In 2007, when I was interviewing a low-profile but reasonably good fund manager, he gave me a rare peek into the core investing process followed by fund houses. “When the money comes into the fund, we quickly allocate the bulk of it according to the stocks in the benchmark we have chosen.” He added with a smile, ”We don’t want our performance to lag the benchmark.” What this means is that if the scheme has the Sensex as the benchmark, the fund would allocate most of the money according to Sensex heavyweights— usually in the same weights as the stocks have in the index. Therefore, investing a substantial amount of money in index heavyweights is part of a “strategy”—even if this means that these index heavyweights may not be the best of picks at that particular time.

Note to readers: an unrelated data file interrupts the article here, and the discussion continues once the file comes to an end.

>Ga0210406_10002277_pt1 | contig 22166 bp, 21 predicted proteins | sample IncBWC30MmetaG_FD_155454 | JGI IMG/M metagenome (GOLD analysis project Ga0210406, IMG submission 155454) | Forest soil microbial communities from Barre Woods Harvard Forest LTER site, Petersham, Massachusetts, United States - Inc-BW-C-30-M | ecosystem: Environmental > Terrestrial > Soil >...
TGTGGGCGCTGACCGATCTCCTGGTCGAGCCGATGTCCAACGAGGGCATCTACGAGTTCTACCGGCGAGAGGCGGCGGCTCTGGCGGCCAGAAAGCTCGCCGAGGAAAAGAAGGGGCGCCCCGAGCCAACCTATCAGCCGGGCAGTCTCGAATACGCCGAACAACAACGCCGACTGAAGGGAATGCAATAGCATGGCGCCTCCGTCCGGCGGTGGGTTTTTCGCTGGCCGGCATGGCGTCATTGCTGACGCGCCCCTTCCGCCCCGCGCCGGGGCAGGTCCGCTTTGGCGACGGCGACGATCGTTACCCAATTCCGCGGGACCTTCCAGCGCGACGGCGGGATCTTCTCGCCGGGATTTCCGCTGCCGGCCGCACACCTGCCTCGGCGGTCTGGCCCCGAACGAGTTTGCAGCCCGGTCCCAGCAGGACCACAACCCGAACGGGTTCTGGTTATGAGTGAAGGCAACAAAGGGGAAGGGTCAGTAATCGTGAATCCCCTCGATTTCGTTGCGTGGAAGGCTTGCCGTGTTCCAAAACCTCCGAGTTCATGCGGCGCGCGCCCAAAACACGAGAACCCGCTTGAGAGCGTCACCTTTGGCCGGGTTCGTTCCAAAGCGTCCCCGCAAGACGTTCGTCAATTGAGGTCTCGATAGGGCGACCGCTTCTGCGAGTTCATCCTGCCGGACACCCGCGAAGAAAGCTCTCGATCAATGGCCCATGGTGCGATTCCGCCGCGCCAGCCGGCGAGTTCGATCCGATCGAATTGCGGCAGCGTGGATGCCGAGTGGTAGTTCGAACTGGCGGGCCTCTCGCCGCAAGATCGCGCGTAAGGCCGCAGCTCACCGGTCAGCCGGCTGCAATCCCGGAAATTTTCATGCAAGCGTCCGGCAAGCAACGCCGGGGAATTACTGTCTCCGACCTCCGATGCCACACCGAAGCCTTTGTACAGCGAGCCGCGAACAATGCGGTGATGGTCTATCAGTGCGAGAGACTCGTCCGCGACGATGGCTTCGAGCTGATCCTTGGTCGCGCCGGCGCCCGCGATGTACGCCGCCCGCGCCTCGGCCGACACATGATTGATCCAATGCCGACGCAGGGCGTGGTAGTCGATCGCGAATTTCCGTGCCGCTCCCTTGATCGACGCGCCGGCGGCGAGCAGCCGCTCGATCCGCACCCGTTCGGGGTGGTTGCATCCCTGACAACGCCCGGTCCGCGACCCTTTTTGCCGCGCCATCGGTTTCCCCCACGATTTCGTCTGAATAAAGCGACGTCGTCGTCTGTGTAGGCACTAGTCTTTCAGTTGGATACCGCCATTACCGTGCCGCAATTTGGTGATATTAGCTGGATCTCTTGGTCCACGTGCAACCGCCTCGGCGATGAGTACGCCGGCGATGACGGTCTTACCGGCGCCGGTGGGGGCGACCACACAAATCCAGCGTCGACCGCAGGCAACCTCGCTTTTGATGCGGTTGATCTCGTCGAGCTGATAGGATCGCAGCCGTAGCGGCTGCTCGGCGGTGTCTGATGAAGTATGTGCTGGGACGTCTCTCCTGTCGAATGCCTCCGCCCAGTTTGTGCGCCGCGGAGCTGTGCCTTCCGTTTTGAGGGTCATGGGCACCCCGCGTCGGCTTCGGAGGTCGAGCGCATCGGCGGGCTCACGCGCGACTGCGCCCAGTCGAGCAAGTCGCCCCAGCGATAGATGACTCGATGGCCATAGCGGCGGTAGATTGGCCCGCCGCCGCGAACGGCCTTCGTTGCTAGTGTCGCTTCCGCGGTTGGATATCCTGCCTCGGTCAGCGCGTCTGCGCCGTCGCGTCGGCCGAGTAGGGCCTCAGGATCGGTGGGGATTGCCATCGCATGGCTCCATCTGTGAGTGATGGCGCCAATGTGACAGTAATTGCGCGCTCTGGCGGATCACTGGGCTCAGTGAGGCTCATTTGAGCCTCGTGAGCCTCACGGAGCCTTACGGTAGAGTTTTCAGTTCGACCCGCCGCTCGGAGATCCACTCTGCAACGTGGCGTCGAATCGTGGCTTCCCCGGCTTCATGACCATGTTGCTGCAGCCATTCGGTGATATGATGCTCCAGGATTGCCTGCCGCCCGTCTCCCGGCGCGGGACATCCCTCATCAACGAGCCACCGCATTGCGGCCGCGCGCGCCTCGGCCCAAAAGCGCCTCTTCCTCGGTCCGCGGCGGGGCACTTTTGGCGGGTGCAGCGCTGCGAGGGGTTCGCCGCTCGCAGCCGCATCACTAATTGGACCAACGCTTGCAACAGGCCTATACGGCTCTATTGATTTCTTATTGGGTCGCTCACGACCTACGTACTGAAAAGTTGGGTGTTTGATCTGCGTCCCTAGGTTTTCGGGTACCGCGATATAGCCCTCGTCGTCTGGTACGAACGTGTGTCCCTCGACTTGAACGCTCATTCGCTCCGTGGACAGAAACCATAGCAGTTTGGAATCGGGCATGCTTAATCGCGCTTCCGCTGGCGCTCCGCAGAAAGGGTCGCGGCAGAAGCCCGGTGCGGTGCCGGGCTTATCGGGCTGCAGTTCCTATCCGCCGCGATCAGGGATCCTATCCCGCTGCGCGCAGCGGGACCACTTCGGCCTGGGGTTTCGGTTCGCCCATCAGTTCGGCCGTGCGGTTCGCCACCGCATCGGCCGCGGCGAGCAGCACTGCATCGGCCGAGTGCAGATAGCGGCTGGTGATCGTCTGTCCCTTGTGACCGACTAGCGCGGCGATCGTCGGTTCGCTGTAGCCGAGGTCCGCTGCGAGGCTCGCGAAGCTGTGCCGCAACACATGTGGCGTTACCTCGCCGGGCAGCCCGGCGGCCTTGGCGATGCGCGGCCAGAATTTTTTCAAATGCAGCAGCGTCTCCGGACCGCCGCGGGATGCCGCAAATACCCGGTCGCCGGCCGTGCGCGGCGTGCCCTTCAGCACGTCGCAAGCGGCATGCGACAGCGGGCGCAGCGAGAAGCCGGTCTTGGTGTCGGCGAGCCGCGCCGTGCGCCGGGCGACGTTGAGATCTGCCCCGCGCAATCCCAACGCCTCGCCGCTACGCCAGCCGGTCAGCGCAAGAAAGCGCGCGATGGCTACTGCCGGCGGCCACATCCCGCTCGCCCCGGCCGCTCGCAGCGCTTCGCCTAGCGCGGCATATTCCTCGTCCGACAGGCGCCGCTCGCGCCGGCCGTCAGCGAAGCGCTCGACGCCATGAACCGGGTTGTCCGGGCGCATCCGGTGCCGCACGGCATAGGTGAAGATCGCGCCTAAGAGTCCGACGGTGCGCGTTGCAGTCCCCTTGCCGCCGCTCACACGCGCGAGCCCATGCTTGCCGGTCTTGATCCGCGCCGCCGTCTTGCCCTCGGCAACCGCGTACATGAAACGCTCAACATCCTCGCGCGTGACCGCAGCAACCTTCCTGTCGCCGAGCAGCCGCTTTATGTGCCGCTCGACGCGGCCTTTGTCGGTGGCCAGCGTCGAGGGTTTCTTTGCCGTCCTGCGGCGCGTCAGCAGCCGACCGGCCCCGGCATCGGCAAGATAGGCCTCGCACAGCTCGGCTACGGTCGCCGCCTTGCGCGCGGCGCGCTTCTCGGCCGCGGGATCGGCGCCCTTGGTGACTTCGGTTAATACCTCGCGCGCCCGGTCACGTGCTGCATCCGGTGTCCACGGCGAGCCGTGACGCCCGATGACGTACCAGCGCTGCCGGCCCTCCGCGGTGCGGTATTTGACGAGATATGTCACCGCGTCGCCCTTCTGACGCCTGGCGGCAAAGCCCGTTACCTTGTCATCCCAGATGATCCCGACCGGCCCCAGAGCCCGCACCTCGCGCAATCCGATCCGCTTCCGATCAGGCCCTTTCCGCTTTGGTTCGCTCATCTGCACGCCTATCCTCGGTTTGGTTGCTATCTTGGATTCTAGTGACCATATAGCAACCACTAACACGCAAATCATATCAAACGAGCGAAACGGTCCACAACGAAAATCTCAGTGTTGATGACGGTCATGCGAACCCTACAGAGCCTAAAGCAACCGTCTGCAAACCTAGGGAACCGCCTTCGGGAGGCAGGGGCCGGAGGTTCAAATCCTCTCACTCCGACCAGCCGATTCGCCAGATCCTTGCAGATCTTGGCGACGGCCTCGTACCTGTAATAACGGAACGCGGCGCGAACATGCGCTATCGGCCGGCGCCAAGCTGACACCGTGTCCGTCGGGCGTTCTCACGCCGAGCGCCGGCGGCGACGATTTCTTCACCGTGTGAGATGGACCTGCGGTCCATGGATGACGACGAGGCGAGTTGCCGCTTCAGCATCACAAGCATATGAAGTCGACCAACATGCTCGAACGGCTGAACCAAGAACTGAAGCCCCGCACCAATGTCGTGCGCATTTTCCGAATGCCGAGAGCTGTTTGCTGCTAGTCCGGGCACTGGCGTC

This is exactly why Reliance, which has been grossly underperforming for over two years since June 2009, is a top 10 holding of more than 100 fund schemes among a total of 230-odd equity schemes and 57 of the 100 largest schemes. The stock was at Rs1,140 at the end of May 2009, after rising from a low of Rs560 in March to over Rs1,200 in mid-May following the big upmove after the general elections. From that point onwards, RIL has wilted, belying its size, profile and new initiatives, to fall to Rs713 in August 2011. In the process it grossly underperformed the Sensex as its retail initiatives hit several roadblocks and the gas reserves turned out to be hard to exploit. Just how badly the stock has fallen can be judged from the fact that the Sensex was at just 9,700 when Reliance was Rs760 sometime in March-end 2009. When the Sensex was 15,700 at its low in August 2011, Reliance had hit Rs714. For the first time ever, Reliance had contributed nothing to a 60% Sensex growth over two years.